EBRD organises forum in Zagreb together with the Ministry of Economy, Entrepreneurship and the Crafts of Croatia and the Ministry of Foreign Affairs and Trade of Hungary
Support for inclusion is one of the priorities for the European Bank for Reconstruction and Development (EBRD). In line with this approach the Bank organised together with the Hungarian Ministry of Foreign Affairs and Trade and the Croatian Ministry of Economy, Entrepreneurship and Crafts the “Women’s Central Eastern European Forum” in Zagreb.
The conference explored ways of promoting and strengthening the participation of women in the labour force. Participants shared examples of best practice in Croatia and Hungary focusing on increasing female entrepreneurship as a way of stimulating GDP growth through additional economic activity, increased employment and innovation and improving efforts by companies to nurture diversity and inclusion as well as expanding and managing the talent pool.
The Forum was attended by Nataša Mikuš Žigman, State Secretary, Ministry of Economy, Entrepreneurship and Crafts, Republic of Croatia; Orsolya Pacsay-Tomassich, Deputy State Secretary, Ministry of Human Capacities, Hungary; Vedrana Jelušić Kašić, EBRD Director, Regional Head of Croatia, Hungary, Slovak Republic and Slovenia; and representatives of the business and diplomatic communities. Viktoria Horvath, ambassador at large for special foreign trade initiatives and initiator of the „Added value - Women for CEE”- conference series, was also present.
According to a study presented by the management consultancy Deloitte, inclusion plays an increasing role in attracting talent and for work satisfaction. Eighty-six per cent of all female and 74 per cent of all male millennials consider corporate diversity and inclusion polices before accepting jobs, a study presented by Sabina Softić, Partner, Deloitte Bosnia and Herzegovina, found. Diversity stimulates innovation and creativity and improves efficiency, while inclusive teams out-perform non-inclusive teams by 80 per cent, Deloitte says.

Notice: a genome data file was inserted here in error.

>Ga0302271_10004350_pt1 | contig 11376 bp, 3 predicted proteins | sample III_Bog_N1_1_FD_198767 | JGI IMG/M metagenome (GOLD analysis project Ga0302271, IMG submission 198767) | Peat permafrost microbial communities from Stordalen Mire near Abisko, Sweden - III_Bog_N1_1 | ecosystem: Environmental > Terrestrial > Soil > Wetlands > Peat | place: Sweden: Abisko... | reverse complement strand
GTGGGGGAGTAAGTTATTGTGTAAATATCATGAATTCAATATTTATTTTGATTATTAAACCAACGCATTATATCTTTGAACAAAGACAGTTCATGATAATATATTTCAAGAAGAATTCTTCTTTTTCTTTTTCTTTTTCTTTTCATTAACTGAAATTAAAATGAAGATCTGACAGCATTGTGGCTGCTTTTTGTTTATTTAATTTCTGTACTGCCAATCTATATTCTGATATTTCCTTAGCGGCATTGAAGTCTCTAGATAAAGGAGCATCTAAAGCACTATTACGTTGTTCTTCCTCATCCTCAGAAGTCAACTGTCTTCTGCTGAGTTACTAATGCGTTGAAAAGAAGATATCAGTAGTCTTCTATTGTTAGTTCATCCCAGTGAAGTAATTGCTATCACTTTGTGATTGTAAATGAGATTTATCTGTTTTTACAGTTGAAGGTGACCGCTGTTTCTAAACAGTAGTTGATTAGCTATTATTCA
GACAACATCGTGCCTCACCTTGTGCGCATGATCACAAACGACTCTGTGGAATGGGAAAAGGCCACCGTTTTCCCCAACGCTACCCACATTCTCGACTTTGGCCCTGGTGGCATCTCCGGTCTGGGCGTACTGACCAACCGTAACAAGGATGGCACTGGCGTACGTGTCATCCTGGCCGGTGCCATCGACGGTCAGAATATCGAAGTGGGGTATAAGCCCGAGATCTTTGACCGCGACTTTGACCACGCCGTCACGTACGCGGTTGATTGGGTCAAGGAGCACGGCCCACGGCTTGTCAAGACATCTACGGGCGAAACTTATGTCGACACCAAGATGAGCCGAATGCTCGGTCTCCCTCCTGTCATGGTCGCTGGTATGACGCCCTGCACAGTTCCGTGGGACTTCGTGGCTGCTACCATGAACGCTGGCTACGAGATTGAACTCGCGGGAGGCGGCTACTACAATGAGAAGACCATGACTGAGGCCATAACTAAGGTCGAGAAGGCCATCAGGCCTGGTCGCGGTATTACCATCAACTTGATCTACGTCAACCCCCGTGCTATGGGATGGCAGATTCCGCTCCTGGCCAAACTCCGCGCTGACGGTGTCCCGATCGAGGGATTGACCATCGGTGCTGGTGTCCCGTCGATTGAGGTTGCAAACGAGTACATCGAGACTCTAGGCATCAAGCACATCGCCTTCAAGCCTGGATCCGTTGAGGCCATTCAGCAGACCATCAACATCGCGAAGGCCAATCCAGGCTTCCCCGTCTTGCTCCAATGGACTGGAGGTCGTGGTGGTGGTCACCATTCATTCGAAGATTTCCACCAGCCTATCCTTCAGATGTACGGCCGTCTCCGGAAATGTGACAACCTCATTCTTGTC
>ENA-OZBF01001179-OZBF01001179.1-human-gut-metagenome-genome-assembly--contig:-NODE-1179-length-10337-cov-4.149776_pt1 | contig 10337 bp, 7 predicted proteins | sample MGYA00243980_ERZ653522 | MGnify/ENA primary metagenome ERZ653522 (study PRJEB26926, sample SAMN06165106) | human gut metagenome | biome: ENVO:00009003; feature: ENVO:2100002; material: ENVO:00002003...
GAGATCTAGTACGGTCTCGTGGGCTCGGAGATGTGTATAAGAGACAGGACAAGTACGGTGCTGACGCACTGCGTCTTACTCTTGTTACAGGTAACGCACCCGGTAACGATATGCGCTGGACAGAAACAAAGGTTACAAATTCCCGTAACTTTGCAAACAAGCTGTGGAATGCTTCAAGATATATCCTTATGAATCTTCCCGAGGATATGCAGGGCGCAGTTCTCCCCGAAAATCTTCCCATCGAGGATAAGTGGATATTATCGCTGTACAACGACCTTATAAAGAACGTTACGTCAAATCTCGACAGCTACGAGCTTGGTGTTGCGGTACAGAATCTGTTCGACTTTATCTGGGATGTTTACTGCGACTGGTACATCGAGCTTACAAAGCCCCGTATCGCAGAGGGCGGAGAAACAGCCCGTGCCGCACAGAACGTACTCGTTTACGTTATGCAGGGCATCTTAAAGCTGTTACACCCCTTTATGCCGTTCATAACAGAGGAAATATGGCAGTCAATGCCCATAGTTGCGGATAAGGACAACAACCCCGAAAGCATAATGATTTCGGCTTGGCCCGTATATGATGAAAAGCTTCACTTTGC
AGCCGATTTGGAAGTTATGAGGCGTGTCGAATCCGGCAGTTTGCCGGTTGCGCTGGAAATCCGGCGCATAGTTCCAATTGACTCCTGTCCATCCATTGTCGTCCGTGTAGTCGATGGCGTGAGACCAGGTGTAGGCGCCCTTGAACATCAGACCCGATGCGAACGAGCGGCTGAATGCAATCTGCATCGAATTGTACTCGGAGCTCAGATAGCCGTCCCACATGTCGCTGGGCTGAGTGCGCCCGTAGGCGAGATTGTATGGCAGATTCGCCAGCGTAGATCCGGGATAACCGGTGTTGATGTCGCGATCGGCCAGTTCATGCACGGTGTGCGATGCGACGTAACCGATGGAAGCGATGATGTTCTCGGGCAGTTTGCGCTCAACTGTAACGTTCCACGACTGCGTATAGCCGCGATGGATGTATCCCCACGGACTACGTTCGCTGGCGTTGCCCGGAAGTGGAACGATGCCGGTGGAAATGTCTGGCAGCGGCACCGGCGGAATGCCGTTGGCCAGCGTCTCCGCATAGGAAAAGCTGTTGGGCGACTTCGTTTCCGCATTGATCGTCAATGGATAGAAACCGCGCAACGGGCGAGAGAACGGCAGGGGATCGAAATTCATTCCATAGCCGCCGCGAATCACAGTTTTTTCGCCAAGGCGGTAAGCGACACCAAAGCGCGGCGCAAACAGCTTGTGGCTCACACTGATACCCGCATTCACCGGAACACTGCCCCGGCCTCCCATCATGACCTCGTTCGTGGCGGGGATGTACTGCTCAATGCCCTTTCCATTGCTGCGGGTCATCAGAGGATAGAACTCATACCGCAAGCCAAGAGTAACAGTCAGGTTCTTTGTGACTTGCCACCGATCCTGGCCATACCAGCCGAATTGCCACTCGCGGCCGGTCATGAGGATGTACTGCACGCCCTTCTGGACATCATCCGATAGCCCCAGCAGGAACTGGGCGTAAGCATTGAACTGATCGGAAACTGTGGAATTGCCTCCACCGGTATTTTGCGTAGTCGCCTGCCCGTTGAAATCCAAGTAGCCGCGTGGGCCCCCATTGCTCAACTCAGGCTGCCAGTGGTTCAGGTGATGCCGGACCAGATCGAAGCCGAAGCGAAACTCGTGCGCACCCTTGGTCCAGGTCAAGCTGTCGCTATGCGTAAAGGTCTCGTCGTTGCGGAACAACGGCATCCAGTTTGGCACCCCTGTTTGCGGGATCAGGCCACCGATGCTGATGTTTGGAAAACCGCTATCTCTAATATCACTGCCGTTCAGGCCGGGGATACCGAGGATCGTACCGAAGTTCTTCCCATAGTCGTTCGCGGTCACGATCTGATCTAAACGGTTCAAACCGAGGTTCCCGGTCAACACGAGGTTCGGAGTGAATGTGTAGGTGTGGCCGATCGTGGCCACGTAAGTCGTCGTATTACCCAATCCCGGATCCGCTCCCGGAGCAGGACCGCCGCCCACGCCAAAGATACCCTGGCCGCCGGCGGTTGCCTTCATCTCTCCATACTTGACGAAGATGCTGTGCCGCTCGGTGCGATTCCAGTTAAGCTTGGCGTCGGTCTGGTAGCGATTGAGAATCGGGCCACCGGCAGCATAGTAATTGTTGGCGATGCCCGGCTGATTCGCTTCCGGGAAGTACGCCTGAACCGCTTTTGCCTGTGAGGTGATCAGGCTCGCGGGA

On this path a lot remains to be done. The Croatian Gender Equality Ombudsperson, Višnja Ljubičić, presented an update on the situation of women in the country’s workforce: according to Ms Ljubičić women represent the majority of underemployed with 56 per cent, they also represent the majority of parents taking maternal/parental leave (only 4 per cent of Croatian men do) and are still paid less by 10 to 11 per cent than men for the same job. The share of female entrepreneurs in Croatia is around 30 per cent, despite an increase of 23 per cent over the last 15 years.
Vedrana Jelušić Kašić emphasised the importance the EBRD puts on inclusion: “We have introduced successful programmes which support especially women in business, but also help young people to enter the workforce with a long-term perspective. A skilled and well-educated workforce is a major asset for any economy and we are working very hard with investments and policy dialogue to create new and sustainable opportunities.”
Thanks to the TaiwanBusiness EBRD Technical Cooperation Fund the EBRD Women in Business programme in Croatia alone resulted in cooperation with three partner banks (RaiffeisenBank Austria, Privredna Banka Zagreb, Hrvatska poštanska banka); the training of 184 women entrepreneurs; advisory services for 95 women-led enterprises; and the matching of 21 women with an international mentor.
Inclusion is one of the six transition qualities as defined by the EBRD when evaluating the transition to a market economy in its countries of operations. The transition concept, which entered into force at the beginning of this year, argues that a well-functioning market economy should be more than just competitive; it should also be inclusive, well-governed, green, resilient and integrated. These qualities are implicit in the EBRD’s founding articles.